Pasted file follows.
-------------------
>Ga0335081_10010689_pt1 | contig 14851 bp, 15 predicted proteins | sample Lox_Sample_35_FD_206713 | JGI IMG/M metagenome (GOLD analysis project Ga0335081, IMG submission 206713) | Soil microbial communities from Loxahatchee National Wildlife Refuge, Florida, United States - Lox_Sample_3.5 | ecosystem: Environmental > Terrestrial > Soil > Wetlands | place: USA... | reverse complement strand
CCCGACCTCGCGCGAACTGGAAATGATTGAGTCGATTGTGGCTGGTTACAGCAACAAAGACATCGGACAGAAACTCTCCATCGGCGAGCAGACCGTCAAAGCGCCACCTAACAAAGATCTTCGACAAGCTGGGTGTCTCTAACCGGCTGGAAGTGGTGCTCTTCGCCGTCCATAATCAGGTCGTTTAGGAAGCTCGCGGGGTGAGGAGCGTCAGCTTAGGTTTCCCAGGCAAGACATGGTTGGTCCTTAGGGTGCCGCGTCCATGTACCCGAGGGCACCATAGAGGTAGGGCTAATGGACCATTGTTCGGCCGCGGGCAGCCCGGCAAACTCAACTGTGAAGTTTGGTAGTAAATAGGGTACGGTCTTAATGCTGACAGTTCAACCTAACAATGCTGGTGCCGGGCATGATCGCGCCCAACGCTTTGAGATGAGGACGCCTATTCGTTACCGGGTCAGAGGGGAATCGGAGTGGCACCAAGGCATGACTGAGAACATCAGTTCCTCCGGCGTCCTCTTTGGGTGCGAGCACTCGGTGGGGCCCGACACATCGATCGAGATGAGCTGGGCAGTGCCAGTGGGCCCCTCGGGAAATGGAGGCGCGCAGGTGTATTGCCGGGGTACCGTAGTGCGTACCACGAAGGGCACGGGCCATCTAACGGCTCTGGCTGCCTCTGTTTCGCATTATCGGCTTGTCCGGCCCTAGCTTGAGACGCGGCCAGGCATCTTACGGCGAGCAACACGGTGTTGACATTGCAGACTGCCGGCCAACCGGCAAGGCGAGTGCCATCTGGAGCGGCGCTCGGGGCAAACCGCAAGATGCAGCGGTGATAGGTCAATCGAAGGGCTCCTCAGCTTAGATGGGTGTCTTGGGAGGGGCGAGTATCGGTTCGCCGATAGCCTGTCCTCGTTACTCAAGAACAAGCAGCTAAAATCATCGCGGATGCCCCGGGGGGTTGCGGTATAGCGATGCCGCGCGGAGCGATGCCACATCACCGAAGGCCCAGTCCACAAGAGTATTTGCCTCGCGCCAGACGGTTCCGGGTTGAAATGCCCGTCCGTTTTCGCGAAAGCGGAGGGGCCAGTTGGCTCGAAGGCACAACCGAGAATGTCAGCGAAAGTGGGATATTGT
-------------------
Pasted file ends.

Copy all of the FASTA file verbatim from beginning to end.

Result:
>Ga0335081_10010689_pt1 | contig 14851 bp, 15 predicted proteins | sample Lox_Sample_35_FD_206713 | JGI IMG/M metagenome (GOLD analysis project Ga0335081, IMG submission 206713) | Soil microbial communities from Loxahatchee National Wildlife Refuge, Florida, United States - Lox_Sample_3.5 | ecosystem: Environmental > Terrestrial > Soil > Wetlands | place: USA... | reverse complement strand
CCCGACCTCGCGCGAACTGGAAATGATTGAGTCGATTGTGGCTGGTTACAGCAACAAAGACATCGGACAGAAACTCTCCATCGGCGAGCAGACCGTCAAAGCGCCACCTAACAAAGATCTTCGACAAGCTGGGTGTCTCTAACCGGCTGGAAGTGGTGCTCTTCGCCGTCCATAATCAGGTCGTTTAGGAAGCTCGCGGGGTGAGGAGCGTCAGCTTAGGTTTCCCAGGCAAGACATGGTTGGTCCTTAGGGTGCCGCGTCCATGTACCCGAGGGCACCATAGAGGTAGGGCTAATGGACCATTGTTCGGCCGCGGGCAGCCCGGCAAACTCAACTGTGAAGTTTGGTAGTAAATAGGGTACGGTCTTAATGCTGACAGTTCAACCTAACAATGCTGGTGCCGGGCATGATCGCGCCCAACGCTTTGAGATGAGGACGCCTATTCGTTACCGGGTCAGAGGGGAATCGGAGTGGCACCAAGGCATGACTGAGAACATCAGTTCCTCCGGCGTCCTCTTTGGGTGCGAGCACTCGGTGGGGCCCGACACATCGATCGAGATGAGCTGGGCAGTGCCAGTGGGCCCCTCGGGAAATGGAGGCGCGCAGGTGTATTGCCGGGGTACCGTAGTGCGTACCACGAAGGGCACGGGCCATCTAACGGCTCTGGCTGCCTCTGTTTCGCATTATCGGCTTGTCCGGCCCTAGCTTGAGACGCGGCCAGGCATCTTACGGCGAGCAACACGGTGTTGACATTGCAGACTGCCGGCCAACCGGCAAGGCGAGTGCCATCTGGAGCGGCGCTCGGGGCAAACCGCAAGATGCAGCGGTGATAGGTCAATCGAAGGGCTCCTCAGCTTAGATGGGTGTCTTGGGAGGGGCGAGTATCGGTTCGCCGATAGCCTGTCCTCGTTACTCAAGAACAAGCAGCTAAAATCATCGCGGATGCCCCGGGGGGTTGCGGTATAGCGATGCCGCGCGGAGCGATGCCACATCACCGAAGGCCCAGTCCACAAGAGTATTTGCCTCGCGCCAGACGGTTCCGGGTTGAAATGCCCGTCCGTTTTCGCGAAAGCGGAGGGGCCAGTTGGCTCGAAGGCACAACCGAGAATGTCAGCGAAAGTGGGATATTGT